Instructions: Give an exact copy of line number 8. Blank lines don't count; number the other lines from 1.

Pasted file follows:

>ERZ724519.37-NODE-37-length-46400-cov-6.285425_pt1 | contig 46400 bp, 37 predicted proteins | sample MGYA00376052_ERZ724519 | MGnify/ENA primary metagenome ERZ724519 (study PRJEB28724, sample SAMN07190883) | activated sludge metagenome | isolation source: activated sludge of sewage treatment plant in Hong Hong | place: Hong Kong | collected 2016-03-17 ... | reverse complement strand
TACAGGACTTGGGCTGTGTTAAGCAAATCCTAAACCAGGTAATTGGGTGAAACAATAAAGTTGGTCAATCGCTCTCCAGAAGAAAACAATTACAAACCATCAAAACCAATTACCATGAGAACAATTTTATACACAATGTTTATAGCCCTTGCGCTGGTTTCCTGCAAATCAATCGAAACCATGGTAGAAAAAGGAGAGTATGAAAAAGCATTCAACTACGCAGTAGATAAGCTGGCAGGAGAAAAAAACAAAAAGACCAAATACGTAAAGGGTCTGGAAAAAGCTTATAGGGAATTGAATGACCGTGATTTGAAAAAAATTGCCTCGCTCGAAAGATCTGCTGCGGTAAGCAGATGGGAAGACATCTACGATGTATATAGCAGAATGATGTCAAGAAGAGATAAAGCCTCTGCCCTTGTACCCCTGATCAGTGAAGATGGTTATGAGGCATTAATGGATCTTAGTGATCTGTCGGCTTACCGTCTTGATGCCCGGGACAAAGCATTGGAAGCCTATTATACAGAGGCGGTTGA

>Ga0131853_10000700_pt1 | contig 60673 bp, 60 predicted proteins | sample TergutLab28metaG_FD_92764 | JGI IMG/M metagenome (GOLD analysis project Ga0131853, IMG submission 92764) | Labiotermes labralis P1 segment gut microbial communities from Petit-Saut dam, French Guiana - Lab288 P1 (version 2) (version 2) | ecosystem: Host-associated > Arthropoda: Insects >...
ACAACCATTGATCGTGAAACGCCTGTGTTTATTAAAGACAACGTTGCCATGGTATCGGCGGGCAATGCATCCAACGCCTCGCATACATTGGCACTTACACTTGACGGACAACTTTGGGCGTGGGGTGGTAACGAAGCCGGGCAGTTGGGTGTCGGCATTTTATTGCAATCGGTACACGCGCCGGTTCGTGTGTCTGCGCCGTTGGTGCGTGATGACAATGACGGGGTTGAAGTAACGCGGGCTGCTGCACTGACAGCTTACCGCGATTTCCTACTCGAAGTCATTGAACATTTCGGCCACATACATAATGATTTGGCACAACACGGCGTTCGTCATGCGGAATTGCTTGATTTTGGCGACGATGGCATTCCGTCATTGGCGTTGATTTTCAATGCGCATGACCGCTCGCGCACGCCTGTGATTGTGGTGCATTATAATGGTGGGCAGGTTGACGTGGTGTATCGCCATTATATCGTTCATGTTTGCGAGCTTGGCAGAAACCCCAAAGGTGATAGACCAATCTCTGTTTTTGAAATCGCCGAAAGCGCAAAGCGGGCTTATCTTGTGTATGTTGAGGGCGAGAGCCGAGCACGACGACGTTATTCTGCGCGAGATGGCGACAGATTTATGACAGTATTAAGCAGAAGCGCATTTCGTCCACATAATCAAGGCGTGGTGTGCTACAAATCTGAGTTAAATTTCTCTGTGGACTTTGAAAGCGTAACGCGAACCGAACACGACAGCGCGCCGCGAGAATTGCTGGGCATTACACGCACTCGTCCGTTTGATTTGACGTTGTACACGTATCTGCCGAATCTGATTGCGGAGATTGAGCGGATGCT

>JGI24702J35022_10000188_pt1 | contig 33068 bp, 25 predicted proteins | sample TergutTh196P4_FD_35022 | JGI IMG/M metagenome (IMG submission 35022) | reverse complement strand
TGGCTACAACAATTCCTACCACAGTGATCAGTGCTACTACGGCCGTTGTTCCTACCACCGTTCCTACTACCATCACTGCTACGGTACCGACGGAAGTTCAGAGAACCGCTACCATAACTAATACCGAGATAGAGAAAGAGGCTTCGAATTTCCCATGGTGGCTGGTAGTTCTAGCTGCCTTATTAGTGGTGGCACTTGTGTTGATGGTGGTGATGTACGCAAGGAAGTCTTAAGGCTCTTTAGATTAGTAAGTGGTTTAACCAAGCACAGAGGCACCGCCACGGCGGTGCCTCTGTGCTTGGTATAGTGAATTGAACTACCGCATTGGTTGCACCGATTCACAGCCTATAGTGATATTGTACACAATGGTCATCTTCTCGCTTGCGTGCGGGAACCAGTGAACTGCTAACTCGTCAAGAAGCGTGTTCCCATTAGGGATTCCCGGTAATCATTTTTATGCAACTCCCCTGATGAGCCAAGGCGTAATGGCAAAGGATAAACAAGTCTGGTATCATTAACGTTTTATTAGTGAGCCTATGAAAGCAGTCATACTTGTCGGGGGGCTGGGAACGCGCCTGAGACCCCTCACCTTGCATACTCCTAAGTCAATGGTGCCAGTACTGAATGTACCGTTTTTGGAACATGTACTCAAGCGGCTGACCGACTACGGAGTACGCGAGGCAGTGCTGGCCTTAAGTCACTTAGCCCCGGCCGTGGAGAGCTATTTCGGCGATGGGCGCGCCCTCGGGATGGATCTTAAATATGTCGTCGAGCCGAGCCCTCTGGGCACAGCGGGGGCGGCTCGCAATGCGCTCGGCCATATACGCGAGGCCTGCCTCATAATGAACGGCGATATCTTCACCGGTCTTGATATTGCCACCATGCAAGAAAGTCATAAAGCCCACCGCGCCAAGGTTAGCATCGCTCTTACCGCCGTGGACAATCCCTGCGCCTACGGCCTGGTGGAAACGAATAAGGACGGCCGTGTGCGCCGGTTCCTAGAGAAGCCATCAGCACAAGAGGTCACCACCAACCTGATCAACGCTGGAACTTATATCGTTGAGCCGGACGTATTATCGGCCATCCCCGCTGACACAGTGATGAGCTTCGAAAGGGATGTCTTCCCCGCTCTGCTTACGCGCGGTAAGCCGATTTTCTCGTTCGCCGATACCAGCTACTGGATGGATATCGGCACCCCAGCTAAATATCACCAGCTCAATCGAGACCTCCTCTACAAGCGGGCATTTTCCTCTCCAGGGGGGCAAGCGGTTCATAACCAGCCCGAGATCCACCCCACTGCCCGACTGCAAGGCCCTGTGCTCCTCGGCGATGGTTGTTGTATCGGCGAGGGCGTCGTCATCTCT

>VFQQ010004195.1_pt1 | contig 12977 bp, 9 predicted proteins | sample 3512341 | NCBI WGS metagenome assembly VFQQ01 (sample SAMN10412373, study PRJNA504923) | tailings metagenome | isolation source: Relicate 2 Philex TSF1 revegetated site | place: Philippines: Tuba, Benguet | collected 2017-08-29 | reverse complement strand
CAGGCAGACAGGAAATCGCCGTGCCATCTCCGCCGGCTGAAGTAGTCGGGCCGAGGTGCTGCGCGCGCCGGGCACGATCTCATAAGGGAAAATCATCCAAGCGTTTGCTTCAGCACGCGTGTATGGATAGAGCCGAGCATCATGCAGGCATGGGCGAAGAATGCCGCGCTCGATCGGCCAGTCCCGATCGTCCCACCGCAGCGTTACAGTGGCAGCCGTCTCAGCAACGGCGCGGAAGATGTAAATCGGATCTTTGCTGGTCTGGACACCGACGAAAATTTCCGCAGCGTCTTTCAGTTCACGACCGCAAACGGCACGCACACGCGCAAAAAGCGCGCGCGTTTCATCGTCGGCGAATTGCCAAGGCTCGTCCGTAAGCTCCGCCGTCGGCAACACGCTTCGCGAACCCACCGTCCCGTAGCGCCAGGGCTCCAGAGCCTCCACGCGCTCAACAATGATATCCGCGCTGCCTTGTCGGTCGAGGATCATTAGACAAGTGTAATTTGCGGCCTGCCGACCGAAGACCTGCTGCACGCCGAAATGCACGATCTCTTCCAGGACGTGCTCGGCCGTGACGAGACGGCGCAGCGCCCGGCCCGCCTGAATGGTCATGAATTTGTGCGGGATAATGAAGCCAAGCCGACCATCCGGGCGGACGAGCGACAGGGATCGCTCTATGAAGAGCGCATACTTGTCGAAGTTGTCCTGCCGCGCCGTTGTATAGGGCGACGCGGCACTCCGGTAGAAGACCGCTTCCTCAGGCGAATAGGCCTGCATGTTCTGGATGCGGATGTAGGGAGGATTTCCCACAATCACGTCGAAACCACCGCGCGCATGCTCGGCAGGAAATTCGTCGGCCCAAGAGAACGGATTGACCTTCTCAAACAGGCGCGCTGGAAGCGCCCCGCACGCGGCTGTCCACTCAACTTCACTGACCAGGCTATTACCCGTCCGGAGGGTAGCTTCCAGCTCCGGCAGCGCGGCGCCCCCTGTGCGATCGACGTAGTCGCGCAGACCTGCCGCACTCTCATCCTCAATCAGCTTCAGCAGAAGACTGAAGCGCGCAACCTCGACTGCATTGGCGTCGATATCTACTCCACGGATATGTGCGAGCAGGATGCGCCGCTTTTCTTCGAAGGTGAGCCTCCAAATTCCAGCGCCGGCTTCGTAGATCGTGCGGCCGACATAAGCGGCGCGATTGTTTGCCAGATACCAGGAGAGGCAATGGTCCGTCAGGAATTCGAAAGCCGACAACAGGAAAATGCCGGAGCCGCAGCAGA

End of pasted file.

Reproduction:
CAGGCAGACAGGAAATCGCCGTGCCATCTCCGCCGGCTGAAGTAGTCGGGCCGAGGTGCTGCGCGCGCCGGGCACGATCTCATAAGGGAAAATCATCCAAGCGTTTGCTTCAGCACGCGTGTATGGATAGAGCCGAGCATCATGCAGGCATGGGCGAAGAATGCCGCGCTCGATCGGCCAGTCCCGATCGTCCCACCGCAGCGTTACAGTGGCAGCCGTCTCAGCAACGGCGCGGAAGATGTAAATCGGATCTTTGCTGGTCTGGACACCGACGAAAATTTCCGCAGCGTCTTTCAGTTCACGACCGCAAACGGCACGCACACGCGCAAAAAGCGCGCGCGTTTCATCGTCGGCGAATTGCCAAGGCTCGTCCGTAAGCTCCGCCGTCGGCAACACGCTTCGCGAACCCACCGTCCCGTAGCGCCAGGGCTCCAGAGCCTCCACGCGCTCAACAATGATATCCGCGCTGCCTTGTCGGTCGAGGATCATTAGACAAGTGTAATTTGCGGCCTGCCGACCGAAGACCTGCTGCACGCCGAAATGCACGATCTCTTCCAGGACGTGCTCGGCCGTGACGAGACGGCGCAGCGCCCGGCCCGCCTGAATGGTCATGAATTTGTGCGGGATAATGAAGCCAAGCCGACCATCCGGGCGGACGAGCGACAGGGATCGCTCTATGAAGAGCGCATACTTGTCGAAGTTGTCCTGCCGCGCCGTTGTATAGGGCGACGCGGCACTCCGGTAGAAGACCGCTTCCTCAGGCGAATAGGCCTGCATGTTCTGGATGCGGATGTAGGGAGGATTTCCCACAATCACGTCGAAACCACCGCGCGCATGCTCGGCAGGAAATTCGTCGGCCCAAGAGAACGGATTGACCTTCTCAAACAGGCGCGCTGGAAGCGCCCCGCACGCGGCTGTCCACTCAACTTCACTGACCAGGCTATTACCCGTCCGGAGGGTAGCTTCCAGCTCCGGCAGCGCGGCGCCCCCTGTGCGATCGACGTAGTCGCGCAGACCTGCCGCACTCTCATCCTCAATCAGCTTCAGCAGAAGACTGAAGCGCGCAACCTCGACTGCATTGGCGTCGATATCTACTCCACGGATATGTGCGAGCAGGATGCGCCGCTTTTCTTCGAAGGTGAGCCTCCAAATTCCAGCGCCGGCTTCGTAGATCGTGCGGCCGACATAAGCGGCGCGATTGTTTGCCAGATACCAGGAGAGGCAATGGTCCGTCAGGAATTCGAAAGCCGACAACAGGAAAATGCCGGAGCCGCAGCAGA